The episode ends with Travers suddenly finding himself menaced by a marauding Yeti.
Sue: That was probably a really good cliffhanger. Bugger.top
Sue: I like the way the Brigadier -
Sue: I like the way the Colonel accepts that the Doctor has a time and space machine in the shape of a police telephone box. He doesn’t bat an eyelid – not that we can see his eyelids moving – but he sounds like he’s completely fine with it. No wonder they asked him to run UNIT after this – he’ll swallow practically anything. He’s very pragmatic.
Sue is also taken with Anne Travers.
Sue: Anne would be a very good assistant. The Doctor needs someone with some intelligence. I notice that he’s sidelined Jamie and Victoria in the other room – they couldn’t hold a screwdriver steady if their lives depended on it. They are plucky and brave but they’re ****ing useless when you stop to think about it. Well, Victoria certainly is. She dies in this one, doesn’t she? I can tell. Anne is going to take her place. I can see it coming a mile off.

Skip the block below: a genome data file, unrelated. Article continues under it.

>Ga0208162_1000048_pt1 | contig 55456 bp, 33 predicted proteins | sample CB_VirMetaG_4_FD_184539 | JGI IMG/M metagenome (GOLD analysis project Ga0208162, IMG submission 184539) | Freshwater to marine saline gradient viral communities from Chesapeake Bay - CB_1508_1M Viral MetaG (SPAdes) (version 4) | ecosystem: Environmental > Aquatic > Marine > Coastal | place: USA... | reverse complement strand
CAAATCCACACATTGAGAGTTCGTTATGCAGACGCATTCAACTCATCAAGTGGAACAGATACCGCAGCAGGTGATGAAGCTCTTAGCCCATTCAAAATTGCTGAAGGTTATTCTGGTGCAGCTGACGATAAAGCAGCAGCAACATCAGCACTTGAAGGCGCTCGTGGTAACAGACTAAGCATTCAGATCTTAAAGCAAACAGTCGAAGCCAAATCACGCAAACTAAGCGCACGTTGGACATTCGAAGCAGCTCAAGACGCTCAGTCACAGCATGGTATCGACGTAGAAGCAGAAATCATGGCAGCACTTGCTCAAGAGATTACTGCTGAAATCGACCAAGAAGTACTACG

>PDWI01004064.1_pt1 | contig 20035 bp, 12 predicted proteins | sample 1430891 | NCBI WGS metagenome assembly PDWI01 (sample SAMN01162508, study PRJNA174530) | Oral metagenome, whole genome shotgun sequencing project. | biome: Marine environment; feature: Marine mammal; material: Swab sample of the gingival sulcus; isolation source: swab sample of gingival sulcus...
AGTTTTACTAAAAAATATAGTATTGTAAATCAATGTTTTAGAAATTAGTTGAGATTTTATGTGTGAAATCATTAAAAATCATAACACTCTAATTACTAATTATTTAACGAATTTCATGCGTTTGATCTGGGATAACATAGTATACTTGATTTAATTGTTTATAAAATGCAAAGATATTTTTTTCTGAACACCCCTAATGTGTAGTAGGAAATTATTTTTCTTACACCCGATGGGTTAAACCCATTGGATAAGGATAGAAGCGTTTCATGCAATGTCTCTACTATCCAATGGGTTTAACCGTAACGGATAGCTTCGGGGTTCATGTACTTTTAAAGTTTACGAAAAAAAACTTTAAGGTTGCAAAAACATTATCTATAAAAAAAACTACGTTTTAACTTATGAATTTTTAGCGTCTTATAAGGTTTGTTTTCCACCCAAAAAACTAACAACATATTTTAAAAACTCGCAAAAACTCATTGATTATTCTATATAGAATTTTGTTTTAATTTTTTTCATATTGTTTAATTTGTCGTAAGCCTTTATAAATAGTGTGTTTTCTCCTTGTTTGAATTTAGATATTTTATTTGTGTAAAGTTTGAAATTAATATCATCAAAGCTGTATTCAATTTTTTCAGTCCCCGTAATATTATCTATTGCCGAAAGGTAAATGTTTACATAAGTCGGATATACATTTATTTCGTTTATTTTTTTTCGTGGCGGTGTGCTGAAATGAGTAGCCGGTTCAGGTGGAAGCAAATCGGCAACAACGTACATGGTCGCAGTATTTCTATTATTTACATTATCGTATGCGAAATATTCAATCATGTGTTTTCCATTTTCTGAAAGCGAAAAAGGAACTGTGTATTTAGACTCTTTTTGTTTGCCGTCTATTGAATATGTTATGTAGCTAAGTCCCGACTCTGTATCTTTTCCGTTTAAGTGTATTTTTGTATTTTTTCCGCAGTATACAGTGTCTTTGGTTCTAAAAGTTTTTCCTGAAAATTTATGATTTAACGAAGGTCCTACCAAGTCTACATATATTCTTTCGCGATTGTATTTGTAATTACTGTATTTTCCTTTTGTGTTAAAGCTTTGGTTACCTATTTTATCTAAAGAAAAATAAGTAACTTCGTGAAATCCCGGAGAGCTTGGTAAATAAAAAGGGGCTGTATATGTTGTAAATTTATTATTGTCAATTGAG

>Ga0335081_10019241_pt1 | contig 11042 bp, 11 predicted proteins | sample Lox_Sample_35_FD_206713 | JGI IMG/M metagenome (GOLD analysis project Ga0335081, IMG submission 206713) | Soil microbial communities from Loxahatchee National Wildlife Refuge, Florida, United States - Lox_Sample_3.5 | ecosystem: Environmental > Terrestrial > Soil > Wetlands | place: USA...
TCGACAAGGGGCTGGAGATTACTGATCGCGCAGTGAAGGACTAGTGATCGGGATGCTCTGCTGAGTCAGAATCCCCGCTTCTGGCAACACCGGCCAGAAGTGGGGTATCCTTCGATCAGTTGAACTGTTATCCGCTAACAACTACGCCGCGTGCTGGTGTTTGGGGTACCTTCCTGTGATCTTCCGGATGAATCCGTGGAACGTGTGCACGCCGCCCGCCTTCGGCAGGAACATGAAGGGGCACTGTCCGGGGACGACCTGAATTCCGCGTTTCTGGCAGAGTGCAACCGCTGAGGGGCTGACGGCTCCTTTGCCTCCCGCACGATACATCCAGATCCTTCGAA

In the tunnels, the army attempt to cross through the web barrier on a trolley. After some agonising screams, the trolley comes back with a corpse on it.
Sue: This is a bit grim, isn’t it?
Meanwhile, up on the street above, the Colonel and his men are attacked by Yeti.
Sue: The Yeti have definitely slimmed down a bit. They’ve lost loads of weight from their hips. I still don’t understand why the Intelligence would use the Yeti in contemporary London, though. They just about make sense in Tibet, but here?
Me: Maybe the Intelligence could only work with that he had lying around after his last invasion attempt? And what kind of monster would well work in the London Underground anyway? A dinosaur?
Sue: Don’t be silly.
Me: Are you impressed by the Yeti-acting so far?
Sue: I beg your pardon?
Me: The Yeti-acting. How would you rate the Yeti acting?
Sue: I don’t understand what you’re going on about. They’re Yeti – what do you want me to say?
Me: So there isn’t one particular Yeti that stands out? That’s odd, I thought you’d recognise raw talent when you saw it. That’s a pity. Camfield did.
Sue: What are you banging on about?
Me: I’ll tell you later.
The army take on the Yeti in a fierce firefight. The carnage lasts for ages.
Sue: Is this the longest action sequence in Doctor Who? Woah! What the hell are they supposed to be?
I should point out that for episodes 4-6 we managed to get our hands on some brand-spanking-new reconstructions (via plain envelope again) and they include lashings of CGI Yeti.
Sue: They look like dancing chimps.
Luckily the battle is splattered with real footage.